Friday, December 14, 2007

The Real NCAA Football Championship

By Bobby

Whilst the controversy over who deserves to play in the Allstate BCS Championship Game (Ohio State vs Louisiana State), let it be remembered the biggest upset in Division I football, Appalachian State’s win over Michigan, should be back in the issue in light of the Mountaineers’ big 55-35 win over the Richmond in the NCAA Division I Semifinal.

The NCAA Division I Tournament, at 16 teams, is the smallest of the divisions considering the number of teams that play Championship Subdivision Football. Only a selected number of conferences automatically send their champions, while other conferences have to be wary just to earn a postseason bid especially with the number of at-large bids. (The Ivy, Southwestern Athletic, and a few smaller conferences do not want their teams in the NCAA Tournament, with the SWAC wanting better exposure with well-attended rivalry games after Thanksgiving and their conference championship a week later conflicting with the tournament. The other major Historically Black Colleges and Universities (HBCU) Division I conference, the Mid-Eastern Athletic, sends their champion into the tournament.)

Like basketball, the controversy over the RPI index drew the attention of the selection process when the second-place team in the Southern Conference, Appalachian State (Boone), earned a home playoff game, while SoCon champion Wofford (Spartanburg) had a road game in the first round. (Wofford won the head-to-head, and the automatic bid as both teams were tied in conference standings.) Appalachian State’s big win over Michigan was worth points in the RPI index that helped when playoff bids were awarded.

The beauty of the Championship Subdivision is shown in those fifteen games known as the playoffs. While everyone in the BCS is playing in warm climates for their games such as Glendale, Pasadena, Miami Gardens, or New Orleans (with the first and last in domes; Glendale has a retractable dome), the NCAA Division I Football Tournament, like their professional brethren, is played on home fields of the higher-ranked team in the playoffs. The players are playing on Friday nights or Saturdays (depending on ESPN’s request), and the best part of playoff games comes with playing championship football in frigid temperatures, whether it is in Amherst, Bozeman, Boone, Youngstown (where Jim Tressel honed his coaching skills before heading to Columbus), Wilmington, or any of the other cold-weather climates of FCS football. They don’t play in pampered conditions that a Bowl Subdivision team earns with their nice games (and yes, that includes a postseason game in Michigan and one in Ontario played in domes) that mean nothing, but the importance of winning a playoff game, especially if you can upset a highly-ranked team with a big road win, and advancing to the championship, cannot be taken lightly.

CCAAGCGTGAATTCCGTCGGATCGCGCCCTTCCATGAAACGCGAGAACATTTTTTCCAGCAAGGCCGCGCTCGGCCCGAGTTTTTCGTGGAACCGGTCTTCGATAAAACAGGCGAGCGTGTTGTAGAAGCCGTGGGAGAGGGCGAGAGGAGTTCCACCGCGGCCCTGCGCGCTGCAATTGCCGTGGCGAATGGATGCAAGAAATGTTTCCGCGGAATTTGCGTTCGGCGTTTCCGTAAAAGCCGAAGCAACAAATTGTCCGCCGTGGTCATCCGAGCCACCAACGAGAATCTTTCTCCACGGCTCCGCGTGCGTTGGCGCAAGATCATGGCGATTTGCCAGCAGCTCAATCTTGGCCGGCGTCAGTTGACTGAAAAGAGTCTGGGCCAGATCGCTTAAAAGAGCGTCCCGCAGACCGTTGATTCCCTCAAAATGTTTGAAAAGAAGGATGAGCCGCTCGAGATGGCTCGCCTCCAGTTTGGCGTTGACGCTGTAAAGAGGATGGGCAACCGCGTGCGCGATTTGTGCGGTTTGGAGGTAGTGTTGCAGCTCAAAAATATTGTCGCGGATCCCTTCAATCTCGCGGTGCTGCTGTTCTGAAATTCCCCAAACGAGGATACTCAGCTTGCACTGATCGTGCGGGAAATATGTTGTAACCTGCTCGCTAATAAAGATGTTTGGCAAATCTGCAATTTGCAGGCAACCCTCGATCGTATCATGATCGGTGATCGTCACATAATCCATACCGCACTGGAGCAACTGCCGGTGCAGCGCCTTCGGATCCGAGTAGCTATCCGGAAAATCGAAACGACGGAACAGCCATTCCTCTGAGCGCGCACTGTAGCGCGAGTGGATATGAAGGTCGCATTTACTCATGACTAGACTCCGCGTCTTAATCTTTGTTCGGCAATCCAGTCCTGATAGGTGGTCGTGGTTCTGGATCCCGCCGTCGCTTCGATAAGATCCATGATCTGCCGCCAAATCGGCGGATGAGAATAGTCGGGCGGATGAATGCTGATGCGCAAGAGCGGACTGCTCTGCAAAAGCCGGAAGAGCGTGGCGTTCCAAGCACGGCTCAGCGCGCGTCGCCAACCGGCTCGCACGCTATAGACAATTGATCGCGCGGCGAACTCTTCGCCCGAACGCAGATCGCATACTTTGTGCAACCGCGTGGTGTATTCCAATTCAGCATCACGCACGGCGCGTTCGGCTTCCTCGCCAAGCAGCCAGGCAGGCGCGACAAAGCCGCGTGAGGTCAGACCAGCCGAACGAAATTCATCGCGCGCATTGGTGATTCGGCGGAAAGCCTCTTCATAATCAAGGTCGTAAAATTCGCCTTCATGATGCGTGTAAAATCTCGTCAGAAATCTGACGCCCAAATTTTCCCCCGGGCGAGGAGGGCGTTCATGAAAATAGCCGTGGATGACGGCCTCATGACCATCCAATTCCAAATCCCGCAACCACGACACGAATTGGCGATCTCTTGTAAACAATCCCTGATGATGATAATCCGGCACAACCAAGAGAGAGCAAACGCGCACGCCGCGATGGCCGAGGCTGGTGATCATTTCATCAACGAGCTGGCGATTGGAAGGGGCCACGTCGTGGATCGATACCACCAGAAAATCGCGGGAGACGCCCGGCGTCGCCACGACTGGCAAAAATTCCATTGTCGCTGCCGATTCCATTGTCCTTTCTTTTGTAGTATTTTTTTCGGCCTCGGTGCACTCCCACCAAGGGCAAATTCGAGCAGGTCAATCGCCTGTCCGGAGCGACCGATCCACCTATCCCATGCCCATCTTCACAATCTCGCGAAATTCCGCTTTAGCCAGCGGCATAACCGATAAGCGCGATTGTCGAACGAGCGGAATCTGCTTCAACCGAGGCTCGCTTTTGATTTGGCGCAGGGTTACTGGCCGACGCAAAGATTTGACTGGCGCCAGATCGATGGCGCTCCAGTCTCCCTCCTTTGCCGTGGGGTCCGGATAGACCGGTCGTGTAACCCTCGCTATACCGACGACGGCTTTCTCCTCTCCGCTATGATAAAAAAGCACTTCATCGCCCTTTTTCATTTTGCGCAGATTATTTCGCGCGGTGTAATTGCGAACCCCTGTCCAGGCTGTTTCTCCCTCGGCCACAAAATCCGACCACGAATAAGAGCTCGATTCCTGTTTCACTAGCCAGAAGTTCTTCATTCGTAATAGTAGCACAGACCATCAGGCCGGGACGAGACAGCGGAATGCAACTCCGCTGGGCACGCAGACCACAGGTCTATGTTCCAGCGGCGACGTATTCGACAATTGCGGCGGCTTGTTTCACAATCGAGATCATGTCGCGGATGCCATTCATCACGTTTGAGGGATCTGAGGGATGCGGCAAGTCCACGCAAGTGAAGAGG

In fact, once in the 1980’s and once in the 2000’s, there has been a team in the NCAA Tournament where at the start of the decade, the team did not field a football program, and that team advanced to the tournament very early in their careers. Georgia Southern, which hired Erk Russell (who was behind Georgia’s “Junkyard Dogs” defense) to run their new football program in 1982, was by 1985 a tournament team and became a SoCon force and National Championship winner of the 1980’s and early 1990’s, despite being a new program; their stadium is supported by the Paulson family of Gulfstream Aviation. Coastal Carolina, based in Conway, had its first class of seniors (began play in 2003; started recruiting in 2002 and redshirted all players) make the NCAA Tournament as an at-large (the Big South does not have the automatic bid) in 2006, and has their stadium endowed by the Brooks family of Hooters of America (including Eastern Foods, makers of Naturally Fresh salad dressing). I wonder if by the early 2010’s, if Old Dominion University in Virginia (recruiting for the Monarchs’ first football team begins this recruiting season; all players will be redshirted, and the first team plays in 2009) will be the same.

Oddly, South Florida (which started an FCS team in 1997, and moved to FBS in 2002; the Bulls’ head coach was hired in the recruiting-only year and has been with the program since the inception) did not make an FCS playoff in their time as an FCS team and only recently began playing FBS postseason games.

When Appalachian State and Delaware play Friday in the NCAA Division I Football Championship Game, they were not selected to the title by a poll of man, their peers, or computer power rankings. The Mountaineers and Blue Hens were the best two that came from a sixteen-team tournament that included conference champions and worthy teams, and earned their way to the NCAA Championship in three hard-fought playoff matches in the hardest conditions possible, that included the NCAA giving Delaware a shot at in-state rival Delaware State (automatic bid MEAC) of Dover in the first round, a match that took over 100 years to finally play.

When they take to the field in Chattanooga, Tennessee, Friday, they will truly play for the official NCAA Division I Football Championship, and the survivor can truly show why they hold the distinction as the true NCAA Champion as they will have defeated four teams in four weeks to determine the title, and not face any subjective polling to advance to such a game.

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